We are talking about chests and in an Electronic Arts game it is usually synonymous with panic over some kind of micropayment, but there is nothing to fear. All Jedi Fallen Order chests contain different types of cosmetic collectibles with which to vary different aspects of Cal and company , but there is no additional economic unit with which to buy them. Finding these collectibles we can vary different pieces of the lightsaber, its color, the tone of the BD-1 paint, the color of the Mantis and even Cal Kestis's wardrobe. Without a doubt, for those fans of skins and customization, it will be a bonus to visit and revisit each of the planets so as not to leave a secret to discover.
Perhaps one of the aspects that can generate the most discord has to do with the protagonist himself. When it was announced that Cameron Monaghan would be the main character, there was blind confidence, because every Gotham fan will know that his portrayals of villains that led to Joker were the best of the series and the redhead's acting talent is undeniable. However, Cal Kestis is not going to be the actor's best role . He is a too flat, uninteresting, monotonous character ... that is going to be completely overshadowed by a simple BD-1 droid that barely emits certain electronic sounds (although in his favor it must be said that he is easily placed at the level of R2 -D2, C-3PO and BB-8 and not in the drawer of oblivion like Iden Versio's robot). The choice of the Castilian dubbing actor does not help either, recommending you to use VO to minimize the tedium with this character.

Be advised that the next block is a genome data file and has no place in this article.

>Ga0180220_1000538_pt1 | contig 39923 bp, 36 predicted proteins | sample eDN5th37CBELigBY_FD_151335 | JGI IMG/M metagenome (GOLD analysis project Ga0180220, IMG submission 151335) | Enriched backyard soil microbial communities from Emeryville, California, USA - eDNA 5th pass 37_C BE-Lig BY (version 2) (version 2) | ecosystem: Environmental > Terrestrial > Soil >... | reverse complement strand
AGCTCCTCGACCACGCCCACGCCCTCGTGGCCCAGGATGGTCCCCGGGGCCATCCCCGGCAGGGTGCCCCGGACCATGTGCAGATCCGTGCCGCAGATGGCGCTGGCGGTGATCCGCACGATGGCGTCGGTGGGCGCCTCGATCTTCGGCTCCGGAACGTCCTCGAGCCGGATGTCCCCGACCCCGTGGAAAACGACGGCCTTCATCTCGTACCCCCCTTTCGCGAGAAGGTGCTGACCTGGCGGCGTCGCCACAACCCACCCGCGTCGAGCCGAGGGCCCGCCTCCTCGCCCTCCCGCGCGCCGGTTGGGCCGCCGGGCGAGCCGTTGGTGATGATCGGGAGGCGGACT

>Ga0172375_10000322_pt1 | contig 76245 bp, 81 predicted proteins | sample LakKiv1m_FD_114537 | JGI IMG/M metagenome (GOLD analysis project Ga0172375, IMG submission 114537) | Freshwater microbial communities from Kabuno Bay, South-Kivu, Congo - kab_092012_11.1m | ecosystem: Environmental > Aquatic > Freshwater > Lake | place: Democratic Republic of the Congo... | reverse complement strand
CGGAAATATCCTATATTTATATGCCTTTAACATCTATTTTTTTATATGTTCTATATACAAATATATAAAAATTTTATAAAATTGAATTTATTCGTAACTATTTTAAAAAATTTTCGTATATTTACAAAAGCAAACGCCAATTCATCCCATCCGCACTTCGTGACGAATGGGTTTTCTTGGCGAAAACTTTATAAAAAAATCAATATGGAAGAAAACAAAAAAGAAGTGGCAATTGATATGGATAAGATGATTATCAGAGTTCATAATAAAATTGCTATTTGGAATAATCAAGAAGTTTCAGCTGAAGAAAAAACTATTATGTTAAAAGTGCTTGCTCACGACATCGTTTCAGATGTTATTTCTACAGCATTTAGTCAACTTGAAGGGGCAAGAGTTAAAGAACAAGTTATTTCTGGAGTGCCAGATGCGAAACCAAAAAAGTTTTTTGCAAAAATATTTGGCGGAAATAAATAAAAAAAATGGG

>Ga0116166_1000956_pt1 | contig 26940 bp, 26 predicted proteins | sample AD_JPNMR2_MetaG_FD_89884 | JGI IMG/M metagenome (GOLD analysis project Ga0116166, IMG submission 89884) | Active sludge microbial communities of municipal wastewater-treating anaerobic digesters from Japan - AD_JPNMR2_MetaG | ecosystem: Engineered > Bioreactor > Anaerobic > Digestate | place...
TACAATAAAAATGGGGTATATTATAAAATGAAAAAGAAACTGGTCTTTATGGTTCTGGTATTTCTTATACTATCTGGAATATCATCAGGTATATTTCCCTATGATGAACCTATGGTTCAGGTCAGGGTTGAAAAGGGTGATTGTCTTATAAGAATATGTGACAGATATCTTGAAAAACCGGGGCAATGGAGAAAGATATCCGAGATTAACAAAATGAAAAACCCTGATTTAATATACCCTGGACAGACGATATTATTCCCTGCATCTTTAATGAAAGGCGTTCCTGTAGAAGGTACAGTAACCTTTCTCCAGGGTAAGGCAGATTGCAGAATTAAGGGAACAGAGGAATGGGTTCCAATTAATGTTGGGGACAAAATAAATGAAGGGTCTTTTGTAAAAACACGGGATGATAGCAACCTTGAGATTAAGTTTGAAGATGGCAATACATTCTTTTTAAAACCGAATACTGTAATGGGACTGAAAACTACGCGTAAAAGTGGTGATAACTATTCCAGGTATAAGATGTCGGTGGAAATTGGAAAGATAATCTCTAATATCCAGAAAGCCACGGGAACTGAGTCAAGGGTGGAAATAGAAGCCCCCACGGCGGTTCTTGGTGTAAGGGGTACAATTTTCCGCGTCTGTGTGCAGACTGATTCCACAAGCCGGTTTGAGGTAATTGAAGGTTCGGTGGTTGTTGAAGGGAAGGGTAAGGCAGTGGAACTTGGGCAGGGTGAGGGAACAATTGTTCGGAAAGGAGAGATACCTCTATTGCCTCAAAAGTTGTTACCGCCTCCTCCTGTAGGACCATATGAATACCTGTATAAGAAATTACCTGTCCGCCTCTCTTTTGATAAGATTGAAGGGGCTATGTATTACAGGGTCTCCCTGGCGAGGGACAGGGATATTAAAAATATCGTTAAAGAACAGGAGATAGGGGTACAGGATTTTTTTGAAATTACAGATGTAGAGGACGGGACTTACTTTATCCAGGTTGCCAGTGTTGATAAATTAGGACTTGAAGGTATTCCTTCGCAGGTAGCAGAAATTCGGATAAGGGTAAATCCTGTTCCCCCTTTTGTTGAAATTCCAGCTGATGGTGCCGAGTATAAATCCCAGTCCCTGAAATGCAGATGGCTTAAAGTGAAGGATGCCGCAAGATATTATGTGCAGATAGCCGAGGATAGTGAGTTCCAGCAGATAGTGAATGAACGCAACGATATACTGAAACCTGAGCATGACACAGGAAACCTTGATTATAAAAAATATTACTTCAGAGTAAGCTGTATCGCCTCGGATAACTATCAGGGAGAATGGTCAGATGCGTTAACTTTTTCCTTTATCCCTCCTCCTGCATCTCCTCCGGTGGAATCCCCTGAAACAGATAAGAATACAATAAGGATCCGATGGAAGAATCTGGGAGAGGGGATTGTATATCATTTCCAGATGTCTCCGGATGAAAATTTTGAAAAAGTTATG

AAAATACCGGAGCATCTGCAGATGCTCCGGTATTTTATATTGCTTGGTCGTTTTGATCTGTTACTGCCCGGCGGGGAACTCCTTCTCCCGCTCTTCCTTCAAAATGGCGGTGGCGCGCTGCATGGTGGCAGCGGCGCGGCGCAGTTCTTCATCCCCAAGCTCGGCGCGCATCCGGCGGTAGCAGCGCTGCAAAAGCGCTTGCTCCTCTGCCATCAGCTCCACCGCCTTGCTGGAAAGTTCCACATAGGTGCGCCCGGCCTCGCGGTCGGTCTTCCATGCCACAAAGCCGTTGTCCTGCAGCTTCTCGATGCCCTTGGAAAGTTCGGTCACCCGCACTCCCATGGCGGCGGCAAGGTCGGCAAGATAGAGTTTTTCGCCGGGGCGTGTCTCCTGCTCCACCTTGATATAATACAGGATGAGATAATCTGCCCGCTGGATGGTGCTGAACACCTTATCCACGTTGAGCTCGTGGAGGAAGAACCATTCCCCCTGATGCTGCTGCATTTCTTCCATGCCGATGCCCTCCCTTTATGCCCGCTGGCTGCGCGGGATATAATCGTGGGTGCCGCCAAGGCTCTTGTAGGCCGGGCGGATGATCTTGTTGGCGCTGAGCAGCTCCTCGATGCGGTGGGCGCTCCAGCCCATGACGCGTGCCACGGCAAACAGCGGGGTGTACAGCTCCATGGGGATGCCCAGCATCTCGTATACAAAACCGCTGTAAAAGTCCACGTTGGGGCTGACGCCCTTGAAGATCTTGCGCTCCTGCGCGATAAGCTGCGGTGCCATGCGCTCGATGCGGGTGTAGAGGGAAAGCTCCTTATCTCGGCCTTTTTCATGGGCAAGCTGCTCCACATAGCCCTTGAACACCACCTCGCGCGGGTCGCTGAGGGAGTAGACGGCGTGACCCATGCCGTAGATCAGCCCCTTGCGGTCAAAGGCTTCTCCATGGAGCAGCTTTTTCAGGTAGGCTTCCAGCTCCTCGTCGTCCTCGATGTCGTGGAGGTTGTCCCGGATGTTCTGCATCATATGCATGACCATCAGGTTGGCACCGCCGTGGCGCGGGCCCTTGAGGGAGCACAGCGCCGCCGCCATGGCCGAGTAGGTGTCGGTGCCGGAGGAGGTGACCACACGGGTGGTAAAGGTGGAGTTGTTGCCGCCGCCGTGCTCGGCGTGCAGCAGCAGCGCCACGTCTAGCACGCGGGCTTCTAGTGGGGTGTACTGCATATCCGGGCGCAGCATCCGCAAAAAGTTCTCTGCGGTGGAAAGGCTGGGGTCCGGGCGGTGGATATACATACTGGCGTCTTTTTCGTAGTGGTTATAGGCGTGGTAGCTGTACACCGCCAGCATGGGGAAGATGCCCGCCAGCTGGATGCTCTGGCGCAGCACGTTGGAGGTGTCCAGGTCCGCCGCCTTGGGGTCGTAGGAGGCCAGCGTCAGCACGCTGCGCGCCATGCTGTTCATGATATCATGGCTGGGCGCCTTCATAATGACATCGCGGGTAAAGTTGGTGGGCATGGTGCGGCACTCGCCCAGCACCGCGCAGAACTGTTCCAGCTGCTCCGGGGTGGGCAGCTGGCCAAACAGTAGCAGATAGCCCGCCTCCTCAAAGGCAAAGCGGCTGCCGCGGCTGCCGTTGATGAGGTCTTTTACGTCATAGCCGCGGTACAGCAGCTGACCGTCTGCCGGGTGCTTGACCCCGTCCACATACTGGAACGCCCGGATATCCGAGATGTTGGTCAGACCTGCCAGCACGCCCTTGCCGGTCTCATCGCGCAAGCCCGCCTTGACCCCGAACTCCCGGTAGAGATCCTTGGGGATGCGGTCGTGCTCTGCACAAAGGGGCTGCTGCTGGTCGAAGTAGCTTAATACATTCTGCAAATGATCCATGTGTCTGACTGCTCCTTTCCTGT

Leaving aside Electronic Arts' policy of Frostbite as a common engine for all their titles, Respawn has opted to use the common Unreal Engine 4 for their galactic adventure. This causes a visual result not as impressive as one would expect for the generation heights in which we find ourselves. It will not be the spearhead with which we hope that the withered generation of PS4 and Xbox One will bid farewell. The UE4 has that generic finish that we saw in recent titles like Days Gone, mixing moments of brilliance (especially related to the great lighting ) with others quite poor in some textures or animations (seeing Kestis run is a drama). The soundtrack comes out better, managing to transport us to that distant galaxy, although without the impact of the best songs by John Williams.